Our Sages stated: “There will be no difference between our world and the days of the Messiah except for the cessation of the domination of the kingdoms of the world [over the Jewish people].”
One is immediatedly struck by the purely naturalistic position taken by Maimonides. The reinstitution of the Davidic monarchy “to its former greatness and glory,” in the person of the true Messiah, is the necessary and fundamental criterion for the fulfillment of all other authentically Jewish eschatological goals. “Former greatness and glory,” in a word, means uncontested Jewish hegemony in our own G-d-promised and -gifted land. Pragmatically, it means that all of the unending political pressures faced by our beloved modern State of Israel will cease. It means, as well, that Israel will finally be perceived as the preeminent nation in the world, since all countries will recognize it as being G-d’s unique dwelling place amongst mankind. This will take place as a natural result of all of the nations of the world “returning to the true faith” i.e. monotheism.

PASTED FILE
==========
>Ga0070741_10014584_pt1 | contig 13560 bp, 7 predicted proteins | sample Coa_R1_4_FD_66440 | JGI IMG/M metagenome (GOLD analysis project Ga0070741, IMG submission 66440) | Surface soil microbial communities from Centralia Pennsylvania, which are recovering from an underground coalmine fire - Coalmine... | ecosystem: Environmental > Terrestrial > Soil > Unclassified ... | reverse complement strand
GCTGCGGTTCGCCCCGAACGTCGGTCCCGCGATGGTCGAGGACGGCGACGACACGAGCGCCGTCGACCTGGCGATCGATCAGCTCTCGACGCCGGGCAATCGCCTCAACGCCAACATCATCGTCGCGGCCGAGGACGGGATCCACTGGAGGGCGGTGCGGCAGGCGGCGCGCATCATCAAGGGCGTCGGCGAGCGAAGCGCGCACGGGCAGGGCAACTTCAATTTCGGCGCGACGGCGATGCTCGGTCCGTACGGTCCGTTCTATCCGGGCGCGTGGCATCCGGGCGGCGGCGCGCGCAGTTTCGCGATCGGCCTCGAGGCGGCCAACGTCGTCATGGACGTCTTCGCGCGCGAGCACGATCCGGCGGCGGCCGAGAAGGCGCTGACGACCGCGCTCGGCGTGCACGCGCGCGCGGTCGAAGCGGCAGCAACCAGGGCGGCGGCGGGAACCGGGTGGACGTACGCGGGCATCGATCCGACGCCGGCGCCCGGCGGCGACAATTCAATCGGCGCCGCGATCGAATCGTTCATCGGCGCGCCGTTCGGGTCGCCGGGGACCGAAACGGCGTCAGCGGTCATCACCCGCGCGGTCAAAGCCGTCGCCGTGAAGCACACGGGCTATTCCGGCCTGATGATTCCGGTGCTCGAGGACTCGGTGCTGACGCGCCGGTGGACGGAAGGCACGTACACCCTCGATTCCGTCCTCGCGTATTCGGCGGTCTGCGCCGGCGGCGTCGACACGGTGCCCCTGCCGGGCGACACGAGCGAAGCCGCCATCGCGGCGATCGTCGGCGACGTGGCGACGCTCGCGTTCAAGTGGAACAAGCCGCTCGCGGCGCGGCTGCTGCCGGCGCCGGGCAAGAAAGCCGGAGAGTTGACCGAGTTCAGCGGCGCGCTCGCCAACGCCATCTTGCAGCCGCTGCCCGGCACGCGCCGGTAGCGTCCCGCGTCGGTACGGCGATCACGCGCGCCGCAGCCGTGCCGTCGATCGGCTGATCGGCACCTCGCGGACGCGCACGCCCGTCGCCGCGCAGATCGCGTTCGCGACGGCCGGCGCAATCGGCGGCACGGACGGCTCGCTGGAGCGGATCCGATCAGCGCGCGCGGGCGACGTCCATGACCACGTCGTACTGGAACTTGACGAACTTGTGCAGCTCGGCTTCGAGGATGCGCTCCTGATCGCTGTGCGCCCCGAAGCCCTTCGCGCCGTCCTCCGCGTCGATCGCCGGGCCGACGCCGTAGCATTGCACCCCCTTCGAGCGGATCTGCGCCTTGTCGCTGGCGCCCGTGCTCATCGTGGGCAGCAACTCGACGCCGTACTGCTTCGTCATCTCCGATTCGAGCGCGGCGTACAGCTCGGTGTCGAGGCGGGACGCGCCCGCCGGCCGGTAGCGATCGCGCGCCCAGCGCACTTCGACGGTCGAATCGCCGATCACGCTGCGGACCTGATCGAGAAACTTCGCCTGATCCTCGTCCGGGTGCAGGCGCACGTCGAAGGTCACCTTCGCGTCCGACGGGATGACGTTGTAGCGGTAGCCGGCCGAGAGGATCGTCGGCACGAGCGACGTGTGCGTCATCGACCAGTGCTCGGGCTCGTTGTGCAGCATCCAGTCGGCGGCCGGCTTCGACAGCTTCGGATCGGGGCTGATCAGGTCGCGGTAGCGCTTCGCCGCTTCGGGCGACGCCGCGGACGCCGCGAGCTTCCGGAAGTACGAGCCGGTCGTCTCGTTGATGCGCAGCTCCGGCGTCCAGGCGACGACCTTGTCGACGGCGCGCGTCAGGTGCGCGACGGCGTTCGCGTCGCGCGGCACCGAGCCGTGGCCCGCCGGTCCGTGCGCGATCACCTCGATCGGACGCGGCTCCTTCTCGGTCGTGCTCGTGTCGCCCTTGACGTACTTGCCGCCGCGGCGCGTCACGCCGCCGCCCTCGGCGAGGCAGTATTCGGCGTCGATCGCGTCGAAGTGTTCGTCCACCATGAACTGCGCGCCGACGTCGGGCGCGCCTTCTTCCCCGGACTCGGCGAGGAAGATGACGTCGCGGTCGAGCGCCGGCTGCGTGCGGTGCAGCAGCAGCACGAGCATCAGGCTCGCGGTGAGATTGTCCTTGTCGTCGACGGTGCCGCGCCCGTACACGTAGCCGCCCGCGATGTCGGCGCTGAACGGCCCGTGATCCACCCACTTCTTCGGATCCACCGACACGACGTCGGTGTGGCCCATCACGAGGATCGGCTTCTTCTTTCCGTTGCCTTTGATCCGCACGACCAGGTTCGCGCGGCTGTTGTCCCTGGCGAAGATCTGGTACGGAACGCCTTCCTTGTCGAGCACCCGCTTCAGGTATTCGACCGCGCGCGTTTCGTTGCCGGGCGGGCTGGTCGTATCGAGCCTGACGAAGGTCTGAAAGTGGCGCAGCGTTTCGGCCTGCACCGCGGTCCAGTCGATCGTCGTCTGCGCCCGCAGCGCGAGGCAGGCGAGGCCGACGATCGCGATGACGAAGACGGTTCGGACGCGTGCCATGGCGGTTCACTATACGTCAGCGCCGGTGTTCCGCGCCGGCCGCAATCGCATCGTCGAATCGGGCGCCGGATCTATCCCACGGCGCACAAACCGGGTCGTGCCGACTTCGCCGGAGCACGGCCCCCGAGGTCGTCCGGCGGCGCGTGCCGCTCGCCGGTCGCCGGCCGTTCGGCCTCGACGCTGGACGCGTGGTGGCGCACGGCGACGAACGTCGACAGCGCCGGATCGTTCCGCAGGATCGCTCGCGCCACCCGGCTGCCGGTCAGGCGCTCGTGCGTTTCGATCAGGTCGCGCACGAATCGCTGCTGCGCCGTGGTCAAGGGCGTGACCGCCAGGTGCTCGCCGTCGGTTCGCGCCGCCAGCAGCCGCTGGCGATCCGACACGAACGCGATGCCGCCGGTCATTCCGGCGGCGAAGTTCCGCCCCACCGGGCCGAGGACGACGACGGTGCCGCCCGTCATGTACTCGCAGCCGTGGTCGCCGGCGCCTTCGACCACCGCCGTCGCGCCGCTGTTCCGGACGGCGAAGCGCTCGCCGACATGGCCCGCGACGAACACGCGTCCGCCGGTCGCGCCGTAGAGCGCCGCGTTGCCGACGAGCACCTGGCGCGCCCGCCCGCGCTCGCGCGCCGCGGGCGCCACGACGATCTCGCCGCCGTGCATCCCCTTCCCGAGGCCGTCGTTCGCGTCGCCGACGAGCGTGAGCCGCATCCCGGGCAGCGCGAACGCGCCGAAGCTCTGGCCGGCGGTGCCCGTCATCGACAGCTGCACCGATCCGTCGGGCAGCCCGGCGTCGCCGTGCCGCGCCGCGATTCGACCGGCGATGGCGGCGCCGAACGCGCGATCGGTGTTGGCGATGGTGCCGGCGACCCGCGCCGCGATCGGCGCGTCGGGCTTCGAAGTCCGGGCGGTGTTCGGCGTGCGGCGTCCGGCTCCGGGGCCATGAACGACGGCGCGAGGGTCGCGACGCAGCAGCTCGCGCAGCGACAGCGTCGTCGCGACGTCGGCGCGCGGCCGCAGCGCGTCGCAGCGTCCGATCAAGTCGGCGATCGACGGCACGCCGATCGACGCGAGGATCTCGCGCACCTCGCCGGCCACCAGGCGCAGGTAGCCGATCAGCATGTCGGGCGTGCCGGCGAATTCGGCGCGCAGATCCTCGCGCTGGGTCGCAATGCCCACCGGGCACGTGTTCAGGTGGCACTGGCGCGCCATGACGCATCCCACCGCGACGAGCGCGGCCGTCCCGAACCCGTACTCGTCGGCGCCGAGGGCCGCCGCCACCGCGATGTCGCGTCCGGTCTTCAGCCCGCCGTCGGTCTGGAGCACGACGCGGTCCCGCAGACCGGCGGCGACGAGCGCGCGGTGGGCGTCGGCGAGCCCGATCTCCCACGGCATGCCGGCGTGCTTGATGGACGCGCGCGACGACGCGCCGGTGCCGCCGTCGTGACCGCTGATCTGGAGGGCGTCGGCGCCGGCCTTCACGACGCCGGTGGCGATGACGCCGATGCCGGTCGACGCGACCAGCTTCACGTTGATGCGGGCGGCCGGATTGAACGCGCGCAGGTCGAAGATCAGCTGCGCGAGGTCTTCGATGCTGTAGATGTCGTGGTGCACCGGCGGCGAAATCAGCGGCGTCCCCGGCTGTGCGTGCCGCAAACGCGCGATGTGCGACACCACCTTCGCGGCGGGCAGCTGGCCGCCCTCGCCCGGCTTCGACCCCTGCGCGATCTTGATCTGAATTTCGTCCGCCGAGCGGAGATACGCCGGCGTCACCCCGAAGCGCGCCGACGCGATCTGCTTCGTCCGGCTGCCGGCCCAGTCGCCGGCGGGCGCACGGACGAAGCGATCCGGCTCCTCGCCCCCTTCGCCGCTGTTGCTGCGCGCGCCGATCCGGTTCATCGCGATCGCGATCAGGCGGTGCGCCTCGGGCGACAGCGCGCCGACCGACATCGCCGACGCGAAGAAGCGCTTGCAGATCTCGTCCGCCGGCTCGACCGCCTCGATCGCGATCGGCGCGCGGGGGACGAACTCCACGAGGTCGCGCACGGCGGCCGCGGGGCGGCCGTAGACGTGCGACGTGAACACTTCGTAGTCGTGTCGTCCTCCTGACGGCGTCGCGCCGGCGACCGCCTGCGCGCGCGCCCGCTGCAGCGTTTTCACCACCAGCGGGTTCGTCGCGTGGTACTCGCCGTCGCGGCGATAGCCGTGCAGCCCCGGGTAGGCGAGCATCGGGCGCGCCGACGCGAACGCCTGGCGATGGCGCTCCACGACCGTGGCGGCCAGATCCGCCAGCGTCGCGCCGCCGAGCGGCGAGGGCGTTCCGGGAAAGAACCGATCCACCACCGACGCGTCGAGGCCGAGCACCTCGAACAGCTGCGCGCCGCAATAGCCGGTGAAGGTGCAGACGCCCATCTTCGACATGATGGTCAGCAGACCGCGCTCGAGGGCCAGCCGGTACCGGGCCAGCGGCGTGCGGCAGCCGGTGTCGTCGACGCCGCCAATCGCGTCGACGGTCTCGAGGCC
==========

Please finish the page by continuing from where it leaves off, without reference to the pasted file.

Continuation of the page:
Once we are truly politically free and no longer beholden to any earthly power, the Melech Hamashiach (King Messiah) will be free to “rebuild the Holy Temple and gather all of the exiles to the Land of Israel.” Approximately 1500 years ago, these hopes and aspirations were given ardent voice by our Sages in two blessings of the Shemoneh Esrei (Amidah or Silent Prayer):
And may You return to Your holy city in mercy, and dwell therein as You have spoken. And may You build it soon and in our days as a permanent construction. And may the throne of King David rapidly be re-established therein. Blessed are You Hashem, He who builds Jerusalem.